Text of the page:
One of the must see attractions of Bangkok, and there are many, is the Grand Palace. Built over 230 years ago during the reign of King Rama 1 and after he relocated the capital from Thonburi to Bangkok, successive kings have added to this structure and today it is probably the most iconic image of Bangkok. Allow a day to take in the magnificence of this Palace for within the Palace grounds you will see the famous Wat Pra Kaew or The Temple of the Emerald Buddha. This is revered by the Thais as the most sacred temple in Thailand. The Buddha image within the Temple originated in India and is said to bring prosperity to the country in which it resides. Please take note that a strict dress code is enforced at the Grand Palace and visitors must be properly attired before being allowed entry into the Temple. Gentlemen must wear long trousers and shirt with long sleeves (no basketball vests or ‘T-shirts etc.). If you are wearing sandals or open toed shoes you must wear socks. Women must be modestly dressed, no bare shoulders, short skirts or shorts. Near the entrance there is a booth that will provide you with appropriate attire for a small deposit if required.
Just a short distance from the Khao San Road and at the north end of Sanam Luang is the National gallery. Housed in what used to be the Royal Mint. The National Galleries main collection is focused on the works of Thai nationals. The collection was begun in the 17th century and has been added to over the years and is now Thailand’s premier art gallery. It is also well worth the effort to visit the more modern exhibits that are to be found in the extensive gardens and special collections building. The museum is easy to locate. Coming from the Old Town you will find it at the opposite end of Sanam Luang (the large park) to the Grand Palace.
The Democracy monument is located on the Ratchadamnoen Road and is a large Western style symbol of Thailand’s adoption of democracy and liberty. It was commissioned by Field Marshall Plaek Pibulsonggram to commemorate the military coup of 1932 that led to the country’s first democratic constitution in place of absolute rule. It was intended the monument be the equivalent to the Arc de Triomphe a symbol of a newly invigorated Bangkok complete with similar western freedoms.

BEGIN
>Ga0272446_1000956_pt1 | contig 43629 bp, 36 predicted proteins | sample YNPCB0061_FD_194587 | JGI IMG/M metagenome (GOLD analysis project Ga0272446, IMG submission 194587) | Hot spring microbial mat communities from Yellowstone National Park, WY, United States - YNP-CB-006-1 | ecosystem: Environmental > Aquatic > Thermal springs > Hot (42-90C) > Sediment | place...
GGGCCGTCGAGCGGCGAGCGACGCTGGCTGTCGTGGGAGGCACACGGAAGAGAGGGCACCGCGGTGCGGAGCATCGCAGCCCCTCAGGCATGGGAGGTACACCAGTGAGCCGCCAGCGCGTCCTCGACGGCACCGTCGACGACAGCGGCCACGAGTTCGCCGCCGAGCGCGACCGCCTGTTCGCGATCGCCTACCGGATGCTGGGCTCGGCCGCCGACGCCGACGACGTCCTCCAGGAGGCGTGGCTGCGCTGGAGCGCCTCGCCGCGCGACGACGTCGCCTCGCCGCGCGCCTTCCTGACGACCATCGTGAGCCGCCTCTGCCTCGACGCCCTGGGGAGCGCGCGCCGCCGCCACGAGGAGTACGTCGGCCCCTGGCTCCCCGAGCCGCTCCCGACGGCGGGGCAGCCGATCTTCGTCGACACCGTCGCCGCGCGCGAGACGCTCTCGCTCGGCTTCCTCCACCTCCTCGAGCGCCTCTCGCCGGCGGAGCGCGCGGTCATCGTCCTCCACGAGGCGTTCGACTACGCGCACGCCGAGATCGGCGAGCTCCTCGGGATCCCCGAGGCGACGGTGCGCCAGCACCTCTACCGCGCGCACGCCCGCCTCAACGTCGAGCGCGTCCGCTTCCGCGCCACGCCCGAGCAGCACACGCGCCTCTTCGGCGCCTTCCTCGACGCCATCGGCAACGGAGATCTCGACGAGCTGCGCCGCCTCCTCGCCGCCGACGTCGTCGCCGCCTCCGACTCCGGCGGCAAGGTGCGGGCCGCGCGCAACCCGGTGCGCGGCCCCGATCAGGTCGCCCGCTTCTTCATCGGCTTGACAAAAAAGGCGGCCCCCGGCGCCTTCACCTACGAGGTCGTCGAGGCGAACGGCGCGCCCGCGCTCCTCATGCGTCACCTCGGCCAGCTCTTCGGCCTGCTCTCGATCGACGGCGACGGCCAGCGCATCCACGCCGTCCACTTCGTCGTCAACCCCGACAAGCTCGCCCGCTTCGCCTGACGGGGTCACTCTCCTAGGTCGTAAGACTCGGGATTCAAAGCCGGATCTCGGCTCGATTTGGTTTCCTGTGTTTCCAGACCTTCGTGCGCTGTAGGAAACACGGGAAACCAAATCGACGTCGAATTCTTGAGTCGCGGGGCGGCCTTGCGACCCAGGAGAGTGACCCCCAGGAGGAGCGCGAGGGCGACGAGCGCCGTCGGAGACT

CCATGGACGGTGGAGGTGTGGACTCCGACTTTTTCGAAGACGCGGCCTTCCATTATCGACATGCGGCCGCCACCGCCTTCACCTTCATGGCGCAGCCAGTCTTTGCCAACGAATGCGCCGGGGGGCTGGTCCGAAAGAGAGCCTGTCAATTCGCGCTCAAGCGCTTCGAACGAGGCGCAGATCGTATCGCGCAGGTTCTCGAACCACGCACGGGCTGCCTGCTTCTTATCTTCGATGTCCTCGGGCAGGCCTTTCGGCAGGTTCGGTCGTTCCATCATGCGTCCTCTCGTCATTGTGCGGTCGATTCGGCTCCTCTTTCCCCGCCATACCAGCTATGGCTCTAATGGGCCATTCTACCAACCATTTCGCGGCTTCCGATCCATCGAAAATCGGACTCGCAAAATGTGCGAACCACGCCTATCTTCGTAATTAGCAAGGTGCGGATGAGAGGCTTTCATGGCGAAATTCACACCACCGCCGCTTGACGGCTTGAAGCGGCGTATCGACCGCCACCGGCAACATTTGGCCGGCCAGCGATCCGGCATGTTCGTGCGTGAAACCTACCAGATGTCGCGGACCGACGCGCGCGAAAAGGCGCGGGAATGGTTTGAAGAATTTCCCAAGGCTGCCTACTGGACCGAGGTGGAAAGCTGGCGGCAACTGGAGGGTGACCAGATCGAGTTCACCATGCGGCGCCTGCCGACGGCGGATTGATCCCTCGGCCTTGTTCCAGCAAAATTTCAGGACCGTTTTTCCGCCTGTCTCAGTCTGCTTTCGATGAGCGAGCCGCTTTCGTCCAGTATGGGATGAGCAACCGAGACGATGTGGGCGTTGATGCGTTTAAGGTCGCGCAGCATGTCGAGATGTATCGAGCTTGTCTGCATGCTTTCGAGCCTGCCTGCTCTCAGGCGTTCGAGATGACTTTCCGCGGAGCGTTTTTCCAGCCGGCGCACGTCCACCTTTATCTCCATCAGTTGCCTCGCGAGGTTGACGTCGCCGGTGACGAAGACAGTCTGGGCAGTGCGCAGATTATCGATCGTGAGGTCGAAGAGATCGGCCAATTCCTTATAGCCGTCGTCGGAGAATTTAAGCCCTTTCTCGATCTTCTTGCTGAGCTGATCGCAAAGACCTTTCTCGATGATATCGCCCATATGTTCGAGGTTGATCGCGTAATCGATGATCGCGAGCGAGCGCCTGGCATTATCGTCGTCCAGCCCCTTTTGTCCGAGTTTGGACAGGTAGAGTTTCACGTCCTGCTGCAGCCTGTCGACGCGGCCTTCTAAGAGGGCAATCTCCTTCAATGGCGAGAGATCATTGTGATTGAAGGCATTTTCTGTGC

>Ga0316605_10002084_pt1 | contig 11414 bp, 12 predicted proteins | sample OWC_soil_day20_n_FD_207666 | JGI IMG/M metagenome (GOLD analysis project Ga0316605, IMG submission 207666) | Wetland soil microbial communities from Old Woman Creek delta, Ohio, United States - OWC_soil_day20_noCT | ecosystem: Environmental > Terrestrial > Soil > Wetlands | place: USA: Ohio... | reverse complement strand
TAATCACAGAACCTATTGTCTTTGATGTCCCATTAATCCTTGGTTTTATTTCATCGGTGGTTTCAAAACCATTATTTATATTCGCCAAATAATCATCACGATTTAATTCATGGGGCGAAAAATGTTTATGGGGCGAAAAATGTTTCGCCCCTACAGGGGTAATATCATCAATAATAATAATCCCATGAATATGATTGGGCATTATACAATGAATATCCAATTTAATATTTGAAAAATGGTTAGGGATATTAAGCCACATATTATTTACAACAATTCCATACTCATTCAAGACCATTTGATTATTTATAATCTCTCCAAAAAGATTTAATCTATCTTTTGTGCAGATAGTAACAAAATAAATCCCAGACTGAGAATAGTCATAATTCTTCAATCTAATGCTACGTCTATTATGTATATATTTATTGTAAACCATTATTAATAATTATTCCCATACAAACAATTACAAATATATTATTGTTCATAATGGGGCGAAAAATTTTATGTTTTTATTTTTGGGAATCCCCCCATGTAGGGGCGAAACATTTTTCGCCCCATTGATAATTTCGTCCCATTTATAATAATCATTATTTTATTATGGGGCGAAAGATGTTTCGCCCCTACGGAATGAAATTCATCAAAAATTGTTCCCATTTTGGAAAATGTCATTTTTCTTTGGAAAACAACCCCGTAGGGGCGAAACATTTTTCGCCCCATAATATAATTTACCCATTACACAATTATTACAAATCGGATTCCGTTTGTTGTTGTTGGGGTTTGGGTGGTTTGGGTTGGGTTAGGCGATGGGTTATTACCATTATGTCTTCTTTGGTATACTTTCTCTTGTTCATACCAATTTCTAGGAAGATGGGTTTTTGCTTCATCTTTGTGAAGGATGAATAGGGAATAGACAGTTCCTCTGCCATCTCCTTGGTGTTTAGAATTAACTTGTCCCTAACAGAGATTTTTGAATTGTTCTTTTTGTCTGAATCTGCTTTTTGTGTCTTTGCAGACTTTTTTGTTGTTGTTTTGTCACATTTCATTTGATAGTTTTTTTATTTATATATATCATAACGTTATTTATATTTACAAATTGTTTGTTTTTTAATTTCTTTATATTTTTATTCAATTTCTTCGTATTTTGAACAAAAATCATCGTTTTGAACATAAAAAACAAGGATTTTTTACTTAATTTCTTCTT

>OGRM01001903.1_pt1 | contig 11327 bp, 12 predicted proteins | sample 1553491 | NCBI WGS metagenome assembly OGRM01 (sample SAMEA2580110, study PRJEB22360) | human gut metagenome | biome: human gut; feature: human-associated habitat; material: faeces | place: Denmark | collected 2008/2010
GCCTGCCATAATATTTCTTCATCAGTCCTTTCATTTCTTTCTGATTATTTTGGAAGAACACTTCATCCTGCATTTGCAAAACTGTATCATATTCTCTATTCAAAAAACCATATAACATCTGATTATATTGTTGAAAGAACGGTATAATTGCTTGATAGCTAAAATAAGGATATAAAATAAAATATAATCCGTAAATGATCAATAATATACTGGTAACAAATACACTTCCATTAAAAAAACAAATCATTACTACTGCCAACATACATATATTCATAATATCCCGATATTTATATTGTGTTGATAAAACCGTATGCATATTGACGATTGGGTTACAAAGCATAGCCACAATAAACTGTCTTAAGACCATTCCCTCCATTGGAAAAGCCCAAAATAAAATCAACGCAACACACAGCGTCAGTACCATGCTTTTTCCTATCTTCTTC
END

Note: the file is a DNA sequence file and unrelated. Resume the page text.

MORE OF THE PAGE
China town is another popular tourist destination always packed with people shopping or trading at the many gold shops. Markets stalls abound selling all manner of goods with an abundance of pavement restaurants vying for your business with freshly made food. For this reason alone make this a ‘place to visit’ while in Bangkok, you won’t be disappointed.
Wat Arun was envisioned by King Taksin in 1768 after a skirmish with the Burmese army. He arrived at this Temple at dawn, hence the name, and soon after had it renovated and renamed it Wat Chaeng. It was the original home of the Emerald Buddha until it was moved to the other side of the river and can now be seen at the Grand Palace. It is recommended that at least an hour is set aside as you will need all of this and probably more to take in this magnificent temple. As a suggestion, why not leave this experience until just before sunset when the full glory of the craftsmanship can be appreciated with the setting sun.
The National Museum is home to the largest collection of Thai art and artifacts in the country. Opened by King Rama V it exhibits the many gifts bestowed on him by his Father. Arranged into three areas consistent to Thai history all the exhibits are well organized with English language descriptions. Opening hours are from 09:00 to 16:00 (Wednesday to Sunday) Located NaPhrothat Road, near The Grand Palace.
gain. Just about anything and everything can be found here. With over 8,000 stalls to browse you will find; hand crafted ornate furniture bargain basement clothes, mobile phone accessories, jewelry the list goes on and on and don’t be afraid to bargain… it’s expected.
Open on Saturdays and Sundays from 09:00 – 18:00hrs.
Set on the banks of the Chao Phraya River, Asiatique is a night market/mall combined two of the most popular shopping experiences in the city: a night bazaar and a mall. Ten minutes downriver from Saphan Taksin BTS station this once-bustling international trade port has been transformed, with over 1,500 boutiques and 40 restaurants housed under a huge replica warehouse complex. Open from 17:00, spending an evening here is no problem: you’ll have good fun browsing the boutiques, picking up gifts or something for yourself; you are guaranteed to find something you would like to eat and if this isn’t enough entertainment, shows are performed nightly: Calypso ladyboy cabaret and soon, a classic Thai puppets performance.
Opening Hours: 17:00 - 24:00
Terminal 21 shopping mall brings the world to your doorstep in the form of an air-port-themed multi-level shopping experience.
From Paris to Istanbul to London and beyond you’ll feel like a true-jetsetter wandering the many shops and stalls offering all manner of goods at very attractive prices.
Comprised of nine floors Terminal 21 accommodates nearly 600 shops featuring international brand names as well as local designers. An eight screen Cineplex, a Gourmet food market, a food court with tasty and cheap local fare accessed on Thailand’s longest escalator
Opening hours: 10:00-22:00 hrs.